An embarrassing case of fraud has arisen at Thai Airways recently. There are allegations that at least 26 staff have faked their own death to claim significant funeral payouts from the airline. This is even more alarming as these claims could have been made as early as 2013, and the staff continued to work for the airline. How this happened and how it has not been discovered until now is baffling.
Faking death certificates
Reports in Thai media this week suggest that several Thai Airways staff have, over the past several years, faked death certificates in order to benefit from funeral allowance payments from the airline.
According to The Nation Thailand, 20 members of the Savings Cooperative for Employees of Thai Airways International and lawyers filed complaints on February 16th with the Crime Suppression Division regarding these fake claims.
A representative from the Savings Cooperative, Weerayut Thuankong, explained the case, saying:
“The cooperative has found that the number of members filing for funeral allowance has increased suspiciously over several years. We checked the evidence they submitted and found that the death certificates appeared to be fake, as the persons declared dead are still working for the company.”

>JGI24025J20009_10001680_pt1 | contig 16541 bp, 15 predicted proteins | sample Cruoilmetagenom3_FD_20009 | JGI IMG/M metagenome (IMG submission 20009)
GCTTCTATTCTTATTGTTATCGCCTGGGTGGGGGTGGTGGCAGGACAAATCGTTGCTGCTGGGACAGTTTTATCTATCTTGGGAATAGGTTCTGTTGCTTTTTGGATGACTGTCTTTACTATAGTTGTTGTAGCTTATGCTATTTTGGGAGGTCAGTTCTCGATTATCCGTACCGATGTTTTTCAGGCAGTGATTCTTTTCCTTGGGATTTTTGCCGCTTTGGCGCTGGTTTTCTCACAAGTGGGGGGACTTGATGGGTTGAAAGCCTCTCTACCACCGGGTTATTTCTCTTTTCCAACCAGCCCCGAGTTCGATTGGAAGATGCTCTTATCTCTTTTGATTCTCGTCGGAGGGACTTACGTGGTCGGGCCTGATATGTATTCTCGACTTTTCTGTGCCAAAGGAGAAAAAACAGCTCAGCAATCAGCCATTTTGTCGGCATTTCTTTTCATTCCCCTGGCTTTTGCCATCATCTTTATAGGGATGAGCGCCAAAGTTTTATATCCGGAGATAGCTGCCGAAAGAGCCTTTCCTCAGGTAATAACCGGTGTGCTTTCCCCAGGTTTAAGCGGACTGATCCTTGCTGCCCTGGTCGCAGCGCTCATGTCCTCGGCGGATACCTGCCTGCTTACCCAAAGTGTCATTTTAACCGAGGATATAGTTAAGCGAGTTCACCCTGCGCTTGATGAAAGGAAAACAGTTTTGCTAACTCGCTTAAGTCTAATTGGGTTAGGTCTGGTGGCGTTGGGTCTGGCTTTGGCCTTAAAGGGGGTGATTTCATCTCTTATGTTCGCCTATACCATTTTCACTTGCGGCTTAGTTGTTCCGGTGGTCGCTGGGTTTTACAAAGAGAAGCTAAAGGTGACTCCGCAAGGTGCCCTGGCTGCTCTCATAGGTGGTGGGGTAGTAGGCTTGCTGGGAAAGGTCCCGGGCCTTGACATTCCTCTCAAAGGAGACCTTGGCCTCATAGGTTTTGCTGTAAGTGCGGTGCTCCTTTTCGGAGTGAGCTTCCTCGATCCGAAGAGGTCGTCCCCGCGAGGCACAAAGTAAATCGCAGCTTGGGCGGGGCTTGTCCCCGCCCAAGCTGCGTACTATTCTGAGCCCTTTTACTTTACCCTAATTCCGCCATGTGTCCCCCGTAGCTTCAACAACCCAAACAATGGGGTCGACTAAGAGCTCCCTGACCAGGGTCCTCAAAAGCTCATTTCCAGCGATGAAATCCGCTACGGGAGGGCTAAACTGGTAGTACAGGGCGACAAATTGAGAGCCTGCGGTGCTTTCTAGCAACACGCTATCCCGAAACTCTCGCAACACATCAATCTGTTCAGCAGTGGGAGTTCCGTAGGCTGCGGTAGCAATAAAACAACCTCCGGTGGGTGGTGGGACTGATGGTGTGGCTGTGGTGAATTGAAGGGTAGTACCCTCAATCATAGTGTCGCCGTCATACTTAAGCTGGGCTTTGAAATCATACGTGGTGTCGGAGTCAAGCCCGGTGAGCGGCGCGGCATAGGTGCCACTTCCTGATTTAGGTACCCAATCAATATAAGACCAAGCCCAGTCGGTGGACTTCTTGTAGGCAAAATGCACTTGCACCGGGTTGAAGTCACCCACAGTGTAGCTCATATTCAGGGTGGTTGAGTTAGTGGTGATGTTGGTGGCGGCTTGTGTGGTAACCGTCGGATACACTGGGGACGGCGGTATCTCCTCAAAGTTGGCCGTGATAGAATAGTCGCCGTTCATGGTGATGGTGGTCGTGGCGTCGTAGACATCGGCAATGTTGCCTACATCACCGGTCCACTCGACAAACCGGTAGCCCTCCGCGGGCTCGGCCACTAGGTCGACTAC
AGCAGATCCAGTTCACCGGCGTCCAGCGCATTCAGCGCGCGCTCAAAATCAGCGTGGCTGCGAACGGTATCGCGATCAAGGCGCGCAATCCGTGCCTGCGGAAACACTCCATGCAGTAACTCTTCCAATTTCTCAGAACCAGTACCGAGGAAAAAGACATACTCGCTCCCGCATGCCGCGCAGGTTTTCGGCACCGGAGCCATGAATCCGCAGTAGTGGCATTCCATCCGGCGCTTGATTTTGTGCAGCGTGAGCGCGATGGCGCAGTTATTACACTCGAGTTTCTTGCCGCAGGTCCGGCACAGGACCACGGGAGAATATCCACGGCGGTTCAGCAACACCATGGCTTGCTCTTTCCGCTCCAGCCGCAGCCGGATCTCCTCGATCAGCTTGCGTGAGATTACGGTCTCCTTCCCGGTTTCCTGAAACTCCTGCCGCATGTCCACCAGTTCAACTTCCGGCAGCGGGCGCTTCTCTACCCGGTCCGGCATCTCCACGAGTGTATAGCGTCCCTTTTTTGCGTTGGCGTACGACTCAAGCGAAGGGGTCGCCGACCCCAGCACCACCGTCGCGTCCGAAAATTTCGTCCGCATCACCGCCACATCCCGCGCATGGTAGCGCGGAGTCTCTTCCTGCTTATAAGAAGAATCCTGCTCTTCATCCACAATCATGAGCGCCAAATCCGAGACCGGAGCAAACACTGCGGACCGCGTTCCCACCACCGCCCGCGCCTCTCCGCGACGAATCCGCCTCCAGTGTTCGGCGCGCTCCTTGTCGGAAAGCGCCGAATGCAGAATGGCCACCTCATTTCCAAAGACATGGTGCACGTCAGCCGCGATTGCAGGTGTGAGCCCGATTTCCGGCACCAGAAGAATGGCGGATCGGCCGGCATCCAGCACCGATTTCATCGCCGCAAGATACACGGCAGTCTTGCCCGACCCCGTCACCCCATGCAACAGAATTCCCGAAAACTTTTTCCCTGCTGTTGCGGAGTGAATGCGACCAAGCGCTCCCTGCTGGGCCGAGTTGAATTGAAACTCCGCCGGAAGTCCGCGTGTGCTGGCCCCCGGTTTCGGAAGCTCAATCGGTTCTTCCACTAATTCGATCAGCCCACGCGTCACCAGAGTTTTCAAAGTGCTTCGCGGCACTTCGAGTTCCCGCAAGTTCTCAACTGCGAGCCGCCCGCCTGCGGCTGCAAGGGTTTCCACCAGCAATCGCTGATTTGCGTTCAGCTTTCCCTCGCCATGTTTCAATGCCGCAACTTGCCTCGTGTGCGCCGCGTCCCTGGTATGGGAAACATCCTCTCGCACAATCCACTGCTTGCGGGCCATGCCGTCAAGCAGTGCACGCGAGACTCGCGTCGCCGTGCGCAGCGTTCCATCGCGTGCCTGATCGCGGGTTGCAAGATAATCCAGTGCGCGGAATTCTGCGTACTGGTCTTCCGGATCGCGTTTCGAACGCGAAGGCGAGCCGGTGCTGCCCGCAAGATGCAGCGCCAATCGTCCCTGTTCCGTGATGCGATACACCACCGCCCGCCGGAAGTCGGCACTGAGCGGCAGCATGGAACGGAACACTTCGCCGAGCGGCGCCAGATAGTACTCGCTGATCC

A costly case
The complaint so far details 26 cases of fraud. These date back to 2013, but the cooperative believe there could be more cases before this and want an investigation launched.
The company’s total loss from these cases is estimated to be 14 million Baht ($466,000). At close to $18,000 per case, the incentive for employees to go to these lengths is clear. According to data from Trading Economics website, the average monthly salary in Thailand in 2020 was 14,670 baht ($488).
It is not the financial loss, though, that is most damaging. In the scale of the airline’s current debt and losses, this is minimal. It is more to do with how this could occur. How could such fraudulent payments be authorized, especially when staff continued to work. And how has it taken so long to be uncovered?
Problems at Thai Airways
This is not the first time Thai Airways has suffered problems of this nature. Even before the pandemic, the airline was in financial difficulty. The events of 2020 made this worse, and it sought bankruptcy protection in May that year, with debts of over $7 billion. It is currently undergoing restructuring, with fleet reductions, redundancies, and re-negotiated deals with creditors.
While the pandemic was the final push for this, problems had been around for years. In some interesting analysis recently, blog View From the Wing looked at some of the reasons. It highlights corruption, incompetence, and bureaucracy (along with low-cost competition) as the leading factors in Thai Airways’ troubles.
Simple Flying looked at one such case in November 2020. The former chairman of Thai Airways, Wallop Bhukkanasut, was jailed for two years for abusing his position and failing to pay airline excess baggage fees.
Simple Flying contacted Thai Airways for further comment on this case, but not had heard back by the time of publishing.